BEIRUT — When it comes to Lebanon, the US and France have similar outlooks, but one major point of difference involves the Hezbollah movement — shunned by Washington but tolerated by a pragmatic Parisian leadership.
While the United States seeks to isolate and curb the influence of the Iran-backed group it has designated a “terrorist” organisation and punished with sanctions, France recognises it as a key political actor whose cooperation is needed to lift Lebanon out of crisis.
Lebanon’s government stepped down last month amid popular anger over a massive blast at Beirut’s port on August 4 that killed 191 people, wounded thousands and ravaged large parts of the capital.
Both Western powers have agreed Lebanon needs a cabinet different from its predecessors to tackle urgent reforms, but all consensus seems to end there.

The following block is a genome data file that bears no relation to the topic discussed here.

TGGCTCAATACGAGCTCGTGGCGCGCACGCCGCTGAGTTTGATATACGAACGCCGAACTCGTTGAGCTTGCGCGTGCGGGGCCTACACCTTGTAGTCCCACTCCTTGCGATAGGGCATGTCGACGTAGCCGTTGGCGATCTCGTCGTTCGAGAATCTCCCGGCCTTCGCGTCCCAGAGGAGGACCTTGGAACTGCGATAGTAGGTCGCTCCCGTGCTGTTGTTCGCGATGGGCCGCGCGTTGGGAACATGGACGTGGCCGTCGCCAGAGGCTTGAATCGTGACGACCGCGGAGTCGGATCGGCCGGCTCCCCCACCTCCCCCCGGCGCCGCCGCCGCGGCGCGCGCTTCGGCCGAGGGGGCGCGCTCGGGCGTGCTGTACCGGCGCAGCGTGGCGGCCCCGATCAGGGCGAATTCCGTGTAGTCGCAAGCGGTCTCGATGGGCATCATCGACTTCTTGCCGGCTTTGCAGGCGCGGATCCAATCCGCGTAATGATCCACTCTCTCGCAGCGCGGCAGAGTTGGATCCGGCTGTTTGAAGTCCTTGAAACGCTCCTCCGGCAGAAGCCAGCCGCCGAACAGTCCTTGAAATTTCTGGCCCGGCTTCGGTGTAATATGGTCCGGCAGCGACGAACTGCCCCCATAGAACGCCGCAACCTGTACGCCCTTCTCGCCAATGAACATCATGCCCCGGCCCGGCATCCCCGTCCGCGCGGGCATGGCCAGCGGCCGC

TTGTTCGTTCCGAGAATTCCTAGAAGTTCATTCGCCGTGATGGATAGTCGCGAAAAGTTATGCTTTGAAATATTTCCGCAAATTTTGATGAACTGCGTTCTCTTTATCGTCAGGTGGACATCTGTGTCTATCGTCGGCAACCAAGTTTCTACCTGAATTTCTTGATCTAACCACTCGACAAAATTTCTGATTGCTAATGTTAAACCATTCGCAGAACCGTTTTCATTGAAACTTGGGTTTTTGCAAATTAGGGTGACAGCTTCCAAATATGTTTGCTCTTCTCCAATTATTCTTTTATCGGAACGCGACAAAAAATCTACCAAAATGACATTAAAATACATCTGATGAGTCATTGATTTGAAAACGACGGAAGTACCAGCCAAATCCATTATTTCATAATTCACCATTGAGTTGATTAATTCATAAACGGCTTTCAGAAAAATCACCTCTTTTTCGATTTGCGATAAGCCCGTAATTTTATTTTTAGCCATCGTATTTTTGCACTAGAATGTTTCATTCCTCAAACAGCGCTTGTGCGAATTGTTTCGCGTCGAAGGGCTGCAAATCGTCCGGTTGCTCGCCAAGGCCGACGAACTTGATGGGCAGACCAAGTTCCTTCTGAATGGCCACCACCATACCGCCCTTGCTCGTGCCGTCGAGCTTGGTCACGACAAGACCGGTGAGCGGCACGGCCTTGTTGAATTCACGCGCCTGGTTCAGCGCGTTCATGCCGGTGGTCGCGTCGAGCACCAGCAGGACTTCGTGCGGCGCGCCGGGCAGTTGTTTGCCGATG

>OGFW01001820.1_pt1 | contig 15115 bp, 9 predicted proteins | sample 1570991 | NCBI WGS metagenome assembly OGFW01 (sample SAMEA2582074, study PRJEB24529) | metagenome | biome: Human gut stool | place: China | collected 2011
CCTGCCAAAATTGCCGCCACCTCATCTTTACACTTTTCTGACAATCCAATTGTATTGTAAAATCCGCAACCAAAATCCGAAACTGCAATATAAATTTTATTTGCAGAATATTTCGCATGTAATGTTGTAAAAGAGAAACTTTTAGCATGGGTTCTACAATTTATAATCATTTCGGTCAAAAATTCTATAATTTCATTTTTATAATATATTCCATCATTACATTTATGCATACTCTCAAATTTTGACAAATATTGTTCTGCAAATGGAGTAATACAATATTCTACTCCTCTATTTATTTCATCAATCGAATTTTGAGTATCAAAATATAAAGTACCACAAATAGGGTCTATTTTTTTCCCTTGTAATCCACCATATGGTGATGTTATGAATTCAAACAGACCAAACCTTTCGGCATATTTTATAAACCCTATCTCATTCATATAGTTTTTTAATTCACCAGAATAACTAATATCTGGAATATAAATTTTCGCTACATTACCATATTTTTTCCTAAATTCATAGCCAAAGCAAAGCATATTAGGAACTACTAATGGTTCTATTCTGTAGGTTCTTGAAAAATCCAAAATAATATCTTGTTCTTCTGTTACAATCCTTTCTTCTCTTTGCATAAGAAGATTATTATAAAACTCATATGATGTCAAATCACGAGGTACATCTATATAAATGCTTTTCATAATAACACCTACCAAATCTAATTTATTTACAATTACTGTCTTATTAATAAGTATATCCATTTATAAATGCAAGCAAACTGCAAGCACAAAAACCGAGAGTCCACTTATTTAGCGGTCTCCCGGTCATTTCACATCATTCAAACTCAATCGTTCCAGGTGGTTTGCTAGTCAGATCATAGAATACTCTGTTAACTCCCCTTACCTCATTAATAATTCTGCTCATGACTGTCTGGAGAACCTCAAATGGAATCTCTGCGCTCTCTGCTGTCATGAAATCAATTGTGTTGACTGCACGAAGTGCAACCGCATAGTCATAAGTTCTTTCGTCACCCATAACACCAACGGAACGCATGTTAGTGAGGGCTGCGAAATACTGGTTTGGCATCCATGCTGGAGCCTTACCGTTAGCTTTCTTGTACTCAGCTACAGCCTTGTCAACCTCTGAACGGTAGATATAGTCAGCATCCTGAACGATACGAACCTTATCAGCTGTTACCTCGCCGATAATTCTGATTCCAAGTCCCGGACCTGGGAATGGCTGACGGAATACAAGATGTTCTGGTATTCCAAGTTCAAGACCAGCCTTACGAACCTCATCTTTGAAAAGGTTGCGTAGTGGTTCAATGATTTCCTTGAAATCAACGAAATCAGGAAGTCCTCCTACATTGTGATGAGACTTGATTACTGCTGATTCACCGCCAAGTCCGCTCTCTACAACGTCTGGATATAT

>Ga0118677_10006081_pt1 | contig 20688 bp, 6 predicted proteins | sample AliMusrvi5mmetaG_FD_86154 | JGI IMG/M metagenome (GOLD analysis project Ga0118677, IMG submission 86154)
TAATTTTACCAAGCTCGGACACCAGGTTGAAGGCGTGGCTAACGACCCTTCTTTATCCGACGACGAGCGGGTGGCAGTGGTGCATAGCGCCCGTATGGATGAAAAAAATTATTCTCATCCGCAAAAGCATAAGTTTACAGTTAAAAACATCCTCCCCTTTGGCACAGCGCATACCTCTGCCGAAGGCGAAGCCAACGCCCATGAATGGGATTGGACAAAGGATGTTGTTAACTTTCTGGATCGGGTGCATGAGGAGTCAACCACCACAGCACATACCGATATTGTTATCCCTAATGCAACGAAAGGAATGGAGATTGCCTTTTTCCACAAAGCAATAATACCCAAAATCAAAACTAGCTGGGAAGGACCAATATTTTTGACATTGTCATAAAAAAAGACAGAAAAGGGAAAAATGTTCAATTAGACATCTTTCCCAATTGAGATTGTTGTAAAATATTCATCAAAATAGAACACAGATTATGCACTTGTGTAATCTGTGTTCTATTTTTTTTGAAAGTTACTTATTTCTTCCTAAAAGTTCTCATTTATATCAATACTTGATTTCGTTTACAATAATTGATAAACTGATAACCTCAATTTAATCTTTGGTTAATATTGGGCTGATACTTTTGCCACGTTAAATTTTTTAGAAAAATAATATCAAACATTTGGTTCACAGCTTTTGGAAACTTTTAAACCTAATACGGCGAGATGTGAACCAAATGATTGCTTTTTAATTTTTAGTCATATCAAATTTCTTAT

“France’s approach tends to be more realistic,” analyst Karim Bitar told AFP.
“France views Lebanon as it is, while the (US President Donald) Trump administration tends to view Lebanon as it would like it to be.”
The US view is that Hezbollah — the only group not to have disarmed after the 1975-1990 civil war — holds excessive influence in Lebanon, “which needs to be contained”, Bitar said.
But Paris recognises “Hezbollah in Lebanon is a major political actor, that it has a wide captive constituency in Lebanon’s Shiite community, that it is here to stay,” he added.
– ‘Elected by the people’ –
The United States has been following closely as French President Emmanuel Macron twice visited Lebanon since August 4 to press for political change and reforms to unlock financial aid.–AFP